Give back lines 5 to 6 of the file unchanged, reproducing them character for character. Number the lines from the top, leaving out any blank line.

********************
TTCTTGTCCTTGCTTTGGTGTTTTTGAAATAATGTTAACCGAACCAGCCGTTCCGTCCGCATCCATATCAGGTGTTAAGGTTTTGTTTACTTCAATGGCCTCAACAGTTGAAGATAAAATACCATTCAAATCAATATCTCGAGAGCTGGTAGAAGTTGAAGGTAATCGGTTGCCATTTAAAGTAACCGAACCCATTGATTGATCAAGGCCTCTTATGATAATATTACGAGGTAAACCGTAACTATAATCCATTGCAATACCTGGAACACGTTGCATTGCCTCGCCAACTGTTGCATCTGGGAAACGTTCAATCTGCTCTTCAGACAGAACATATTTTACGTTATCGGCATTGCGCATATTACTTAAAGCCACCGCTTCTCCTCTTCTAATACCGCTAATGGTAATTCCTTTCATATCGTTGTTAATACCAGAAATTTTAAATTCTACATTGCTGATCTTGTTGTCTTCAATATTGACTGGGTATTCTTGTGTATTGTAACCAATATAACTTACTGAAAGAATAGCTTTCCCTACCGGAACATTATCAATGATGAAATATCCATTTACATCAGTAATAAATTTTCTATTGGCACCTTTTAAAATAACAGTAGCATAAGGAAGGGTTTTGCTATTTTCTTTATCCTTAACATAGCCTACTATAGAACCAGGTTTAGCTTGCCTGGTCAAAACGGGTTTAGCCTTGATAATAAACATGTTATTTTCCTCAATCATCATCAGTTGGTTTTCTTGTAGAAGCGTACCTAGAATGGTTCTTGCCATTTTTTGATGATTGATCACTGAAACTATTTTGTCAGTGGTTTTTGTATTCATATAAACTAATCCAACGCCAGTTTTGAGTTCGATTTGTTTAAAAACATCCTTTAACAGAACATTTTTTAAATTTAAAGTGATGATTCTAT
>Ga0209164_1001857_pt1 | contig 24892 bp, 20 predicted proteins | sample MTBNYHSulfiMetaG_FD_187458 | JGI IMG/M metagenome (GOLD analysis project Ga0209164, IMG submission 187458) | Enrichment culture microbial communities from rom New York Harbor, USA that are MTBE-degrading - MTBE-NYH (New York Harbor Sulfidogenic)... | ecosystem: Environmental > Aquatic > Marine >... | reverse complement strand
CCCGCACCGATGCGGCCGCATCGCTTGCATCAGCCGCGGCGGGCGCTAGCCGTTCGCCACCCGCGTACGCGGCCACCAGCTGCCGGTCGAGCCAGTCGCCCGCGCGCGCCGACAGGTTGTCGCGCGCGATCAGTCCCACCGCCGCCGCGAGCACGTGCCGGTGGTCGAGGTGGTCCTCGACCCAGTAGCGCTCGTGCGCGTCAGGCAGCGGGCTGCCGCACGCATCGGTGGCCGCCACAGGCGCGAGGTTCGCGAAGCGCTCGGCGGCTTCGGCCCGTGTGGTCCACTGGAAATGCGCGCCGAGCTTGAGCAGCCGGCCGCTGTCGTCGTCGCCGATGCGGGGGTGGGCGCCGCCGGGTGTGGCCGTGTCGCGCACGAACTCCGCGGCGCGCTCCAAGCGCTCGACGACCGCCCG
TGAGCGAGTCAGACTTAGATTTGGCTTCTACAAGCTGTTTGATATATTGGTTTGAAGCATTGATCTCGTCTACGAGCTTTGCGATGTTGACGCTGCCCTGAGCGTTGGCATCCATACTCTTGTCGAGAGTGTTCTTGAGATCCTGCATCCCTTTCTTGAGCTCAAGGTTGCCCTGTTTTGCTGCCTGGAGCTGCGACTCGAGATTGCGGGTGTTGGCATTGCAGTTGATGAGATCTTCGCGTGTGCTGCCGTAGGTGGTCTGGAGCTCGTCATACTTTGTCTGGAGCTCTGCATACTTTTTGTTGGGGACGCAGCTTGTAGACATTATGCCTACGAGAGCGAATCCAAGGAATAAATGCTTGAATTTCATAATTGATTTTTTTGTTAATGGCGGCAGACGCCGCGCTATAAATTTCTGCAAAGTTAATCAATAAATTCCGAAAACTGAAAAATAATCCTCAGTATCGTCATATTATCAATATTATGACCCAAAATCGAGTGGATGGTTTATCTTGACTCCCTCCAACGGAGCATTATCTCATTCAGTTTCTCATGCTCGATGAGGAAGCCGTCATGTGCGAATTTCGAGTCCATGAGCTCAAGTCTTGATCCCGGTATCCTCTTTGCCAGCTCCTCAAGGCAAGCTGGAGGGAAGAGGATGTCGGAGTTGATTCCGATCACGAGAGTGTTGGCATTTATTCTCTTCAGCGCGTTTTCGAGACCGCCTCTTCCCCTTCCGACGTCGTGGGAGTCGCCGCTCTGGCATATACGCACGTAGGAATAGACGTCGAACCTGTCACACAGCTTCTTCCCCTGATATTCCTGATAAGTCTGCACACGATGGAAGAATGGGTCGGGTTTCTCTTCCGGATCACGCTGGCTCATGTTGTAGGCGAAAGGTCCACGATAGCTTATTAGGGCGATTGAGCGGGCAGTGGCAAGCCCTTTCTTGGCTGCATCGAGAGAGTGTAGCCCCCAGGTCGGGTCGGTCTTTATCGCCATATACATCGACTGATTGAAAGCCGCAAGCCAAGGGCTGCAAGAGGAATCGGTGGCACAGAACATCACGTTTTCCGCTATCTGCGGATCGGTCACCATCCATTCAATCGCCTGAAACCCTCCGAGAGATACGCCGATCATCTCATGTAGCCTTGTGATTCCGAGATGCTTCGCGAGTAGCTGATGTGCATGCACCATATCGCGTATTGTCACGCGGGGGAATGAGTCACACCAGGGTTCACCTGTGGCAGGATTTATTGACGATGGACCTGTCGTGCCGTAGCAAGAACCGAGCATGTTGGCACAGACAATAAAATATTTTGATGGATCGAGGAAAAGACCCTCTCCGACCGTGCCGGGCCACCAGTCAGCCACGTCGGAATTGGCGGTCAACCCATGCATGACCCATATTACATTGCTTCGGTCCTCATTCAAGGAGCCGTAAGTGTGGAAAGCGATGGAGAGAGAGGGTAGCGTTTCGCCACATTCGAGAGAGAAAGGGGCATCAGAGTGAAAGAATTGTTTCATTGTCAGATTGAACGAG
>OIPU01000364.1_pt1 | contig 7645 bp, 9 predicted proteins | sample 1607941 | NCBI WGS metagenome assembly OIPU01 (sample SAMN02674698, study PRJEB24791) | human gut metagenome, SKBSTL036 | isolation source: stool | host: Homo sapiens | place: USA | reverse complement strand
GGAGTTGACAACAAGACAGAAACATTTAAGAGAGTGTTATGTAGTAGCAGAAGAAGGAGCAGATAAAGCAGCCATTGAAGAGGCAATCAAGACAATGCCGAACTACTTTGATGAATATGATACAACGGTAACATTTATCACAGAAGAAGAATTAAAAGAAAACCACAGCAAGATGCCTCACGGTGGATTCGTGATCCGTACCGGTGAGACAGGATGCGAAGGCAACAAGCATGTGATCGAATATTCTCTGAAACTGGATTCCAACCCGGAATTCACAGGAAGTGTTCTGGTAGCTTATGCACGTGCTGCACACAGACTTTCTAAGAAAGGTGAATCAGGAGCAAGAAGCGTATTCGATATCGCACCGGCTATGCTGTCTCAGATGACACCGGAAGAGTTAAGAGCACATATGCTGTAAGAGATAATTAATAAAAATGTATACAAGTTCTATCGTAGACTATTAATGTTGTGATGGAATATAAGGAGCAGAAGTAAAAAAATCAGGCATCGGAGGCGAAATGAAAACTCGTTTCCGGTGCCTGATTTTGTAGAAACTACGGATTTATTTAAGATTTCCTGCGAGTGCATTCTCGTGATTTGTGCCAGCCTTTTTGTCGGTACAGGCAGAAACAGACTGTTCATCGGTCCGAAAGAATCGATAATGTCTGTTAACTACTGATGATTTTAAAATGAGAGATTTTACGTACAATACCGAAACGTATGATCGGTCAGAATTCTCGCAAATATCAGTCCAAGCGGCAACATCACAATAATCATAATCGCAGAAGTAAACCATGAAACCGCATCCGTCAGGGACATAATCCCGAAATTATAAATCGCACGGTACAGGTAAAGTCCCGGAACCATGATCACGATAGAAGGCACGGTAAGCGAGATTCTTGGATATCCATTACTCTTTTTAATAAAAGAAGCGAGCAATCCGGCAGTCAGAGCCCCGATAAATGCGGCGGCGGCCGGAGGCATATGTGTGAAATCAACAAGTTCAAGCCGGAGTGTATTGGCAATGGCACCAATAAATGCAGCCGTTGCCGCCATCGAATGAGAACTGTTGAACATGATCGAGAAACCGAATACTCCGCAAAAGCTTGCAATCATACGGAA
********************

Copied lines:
>OIPU01000364.1_pt1 | contig 7645 bp, 9 predicted proteins | sample 1607941 | NCBI WGS metagenome assembly OIPU01 (sample SAMN02674698, study PRJEB24791) | human gut metagenome, SKBSTL036 | isolation source: stool | host: Homo sapiens | place: USA | reverse complement strand
GGAGTTGACAACAAGACAGAAACATTTAAGAGAGTGTTATGTAGTAGCAGAAGAAGGAGCAGATAAAGCAGCCATTGAAGAGGCAATCAAGACAATGCCGAACTACTTTGATGAATATGATACAACGGTAACATTTATCACAGAAGAAGAATTAAAAGAAAACCACAGCAAGATGCCTCACGGTGGATTCGTGATCCGTACCGGTGAGACAGGATGCGAAGGCAACAAGCATGTGATCGAATATTCTCTGAAACTGGATTCCAACCCGGAATTCACAGGAAGTGTTCTGGTAGCTTATGCACGTGCTGCACACAGACTTTCTAAGAAAGGTGAATCAGGAGCAAGAAGCGTATTCGATATCGCACCGGCTATGCTGTCTCAGATGACACCGGAAGAGTTAAGAGCACATATGCTGTAAGAGATAATTAATAAAAATGTATACAAGTTCTATCGTAGACTATTAATGTTGTGATGGAATATAAGGAGCAGAAGTAAAAAAATCAGGCATCGGAGGCGAAATGAAAACTCGTTTCCGGTGCCTGATTTTGTAGAAACTACGGATTTATTTAAGATTTCCTGCGAGTGCATTCTCGTGATTTGTGCCAGCCTTTTTGTCGGTACAGGCAGAAACAGACTGTTCATCGGTCCGAAAGAATCGATAATGTCTGTTAACTACTGATGATTTTAAAATGAGAGATTTTACGTACAATACCGAAACGTATGATCGGTCAGAATTCTCGCAAATATCAGTCCAAGCGGCAACATCACAATAATCATAATCGCAGAAGTAAACCATGAAACCGCATCCGTCAGGGACATAATCCCGAAATTATAAATCGCACGGTACAGGTAAAGTCCCGGAACCATGATCACGATAGAAGGCACGGTAAGCGAGATTCTTGGATATCCATTACTCTTTTTAATAAAAGAAGCGAGCAATCCGGCAGTCAGAGCCCCGATAAATGCGGCGGCGGCCGGAGGCATATGTGTGAAATCAACAAGTTCAAGCCGGAGTGTATTGGCAATGGCACCAATAAATGCAGCCGTTGCCGCCATCGAATGAGAACTGTTGAACATGATCGAGAAACCGAATACTCCGCAAAAGCTTGCAATCATACGGAA